Gauteng in the Spotlight at Documentary Photography Exhibition
A new exhibition brings a fresh crop of Gauteng-based creators of documentary photography into the spotlight, including HL favourite Musa Nxumalo.
Documentary photography sheds much-needed light on the world around us. So the news that a dynamic group of photographers is shedding light on the subtle complexities of Gauteng – South Africa’s most densely populated, and culturally diverse province – is most welcome.
The 'Urban Gaze' exhibition showcases the Gauteng-based entrants and winners of the Gauteng City-Region Observatory (GCRO) Urban Gaze photography competition, and opens the door to some well- and lesser-known names in the local photography scene.
The exhibition takes place in the atrium of the Trumpet Building in the Keyes Art Mile, and features documentary photography from across the competition’s categories: Histories and Futures, Place and Movement, Economy and Economic Life, Sustainability and the Environment, and A Province and Its People.
The beautiful and often moving images appear alongside the work of South African photographer Musa Nxumalo, whose portraiture and urban lanscapes capture a side of Gauteng that many don’t see.
The photography of entrant Amanda van der Walt captures the dusty reds so typical of the highveld – a stark contrast to the glitzy nightscapes captured by Gareth Pon. Genevieve Woodley, similarly, offers a near-romantic glimpse into the industrial scenes of Gauteng, so often relegated to the outskirts of the province, which is the economic hub of the country.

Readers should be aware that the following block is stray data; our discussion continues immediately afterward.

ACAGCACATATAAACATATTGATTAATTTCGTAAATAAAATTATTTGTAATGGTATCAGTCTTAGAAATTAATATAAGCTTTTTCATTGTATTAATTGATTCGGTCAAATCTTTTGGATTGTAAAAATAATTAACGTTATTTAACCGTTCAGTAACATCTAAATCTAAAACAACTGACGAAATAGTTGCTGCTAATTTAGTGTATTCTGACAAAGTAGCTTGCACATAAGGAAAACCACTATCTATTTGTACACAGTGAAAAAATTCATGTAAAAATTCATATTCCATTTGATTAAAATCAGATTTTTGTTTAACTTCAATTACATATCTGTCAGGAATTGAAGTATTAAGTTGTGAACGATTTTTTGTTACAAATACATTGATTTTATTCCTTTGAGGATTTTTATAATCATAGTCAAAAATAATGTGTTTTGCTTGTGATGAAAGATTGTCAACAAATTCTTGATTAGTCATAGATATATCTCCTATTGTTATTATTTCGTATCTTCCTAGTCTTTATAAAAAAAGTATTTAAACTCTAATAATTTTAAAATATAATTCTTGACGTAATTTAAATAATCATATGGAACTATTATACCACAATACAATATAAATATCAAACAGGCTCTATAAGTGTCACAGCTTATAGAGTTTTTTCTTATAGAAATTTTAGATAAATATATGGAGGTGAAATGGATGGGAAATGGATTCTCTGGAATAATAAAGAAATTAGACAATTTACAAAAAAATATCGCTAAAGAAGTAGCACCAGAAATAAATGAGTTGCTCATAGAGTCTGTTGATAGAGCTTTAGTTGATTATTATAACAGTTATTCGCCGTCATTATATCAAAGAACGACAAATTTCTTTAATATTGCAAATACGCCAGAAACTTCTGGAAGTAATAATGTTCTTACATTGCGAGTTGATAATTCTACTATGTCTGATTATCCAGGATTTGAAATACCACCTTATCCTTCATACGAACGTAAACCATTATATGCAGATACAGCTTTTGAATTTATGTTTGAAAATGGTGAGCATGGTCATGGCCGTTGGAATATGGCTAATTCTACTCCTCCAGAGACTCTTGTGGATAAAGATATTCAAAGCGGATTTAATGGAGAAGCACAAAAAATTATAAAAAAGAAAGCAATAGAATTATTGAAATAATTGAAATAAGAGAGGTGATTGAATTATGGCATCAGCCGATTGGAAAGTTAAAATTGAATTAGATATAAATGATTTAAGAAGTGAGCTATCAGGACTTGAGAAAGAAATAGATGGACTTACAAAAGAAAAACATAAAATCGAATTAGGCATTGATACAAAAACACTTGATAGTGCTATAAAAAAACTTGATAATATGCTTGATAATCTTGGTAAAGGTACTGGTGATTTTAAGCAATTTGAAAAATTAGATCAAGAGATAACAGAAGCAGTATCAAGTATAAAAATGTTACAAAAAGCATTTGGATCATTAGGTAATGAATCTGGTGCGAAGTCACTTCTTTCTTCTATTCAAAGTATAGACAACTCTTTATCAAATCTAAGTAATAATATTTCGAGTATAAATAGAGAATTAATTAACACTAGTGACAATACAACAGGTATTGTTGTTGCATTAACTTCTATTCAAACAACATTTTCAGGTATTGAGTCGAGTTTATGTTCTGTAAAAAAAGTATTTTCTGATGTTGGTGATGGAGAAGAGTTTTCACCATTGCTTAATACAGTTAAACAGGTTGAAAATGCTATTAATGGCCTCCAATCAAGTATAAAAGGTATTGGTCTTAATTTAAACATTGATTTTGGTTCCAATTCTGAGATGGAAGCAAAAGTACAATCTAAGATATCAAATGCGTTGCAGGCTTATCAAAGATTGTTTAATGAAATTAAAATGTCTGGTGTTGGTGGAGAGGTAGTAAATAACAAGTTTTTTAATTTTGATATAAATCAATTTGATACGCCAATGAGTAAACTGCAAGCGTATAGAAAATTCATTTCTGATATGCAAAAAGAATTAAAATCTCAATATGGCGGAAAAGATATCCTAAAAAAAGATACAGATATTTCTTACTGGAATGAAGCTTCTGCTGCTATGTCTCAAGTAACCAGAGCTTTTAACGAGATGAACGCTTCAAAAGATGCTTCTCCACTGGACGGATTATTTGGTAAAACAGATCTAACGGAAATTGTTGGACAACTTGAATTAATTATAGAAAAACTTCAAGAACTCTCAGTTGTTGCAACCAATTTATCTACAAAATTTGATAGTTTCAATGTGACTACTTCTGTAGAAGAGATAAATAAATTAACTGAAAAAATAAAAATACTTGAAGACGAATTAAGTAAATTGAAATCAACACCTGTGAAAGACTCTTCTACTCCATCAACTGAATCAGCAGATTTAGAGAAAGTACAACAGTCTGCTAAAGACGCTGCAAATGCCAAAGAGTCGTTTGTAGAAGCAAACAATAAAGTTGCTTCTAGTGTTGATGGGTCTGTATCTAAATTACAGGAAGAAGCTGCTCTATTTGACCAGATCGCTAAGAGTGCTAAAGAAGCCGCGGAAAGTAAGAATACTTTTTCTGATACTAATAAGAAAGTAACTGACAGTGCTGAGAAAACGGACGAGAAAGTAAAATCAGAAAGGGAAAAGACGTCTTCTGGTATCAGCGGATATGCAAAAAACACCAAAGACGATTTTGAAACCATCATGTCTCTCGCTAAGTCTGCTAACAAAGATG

Mikey Rosato also offers a startling view into the corrugated-iron homes of Gauteng, whose basic accomodations offer shelter for many of the city’s residents, and contributes another thread to the conversation about Gauteng’s diverse architectural landscape.
'GCRO is passionate about the Gauteng City-Region and its people, and we are privileged to showcase this set of photographs, taken by people who live in this extraordinary place,' says Dr Rob Moore, executive director of the GCRO. 'The "Urban Gaze" competition invites us to see the city-region through the eyes of its residents, to document both what is familiar and what is strange, to illuminate the unseen, and to make visible the contradictions of our urban society.'
The exhibition will remain open until 30 June 2019.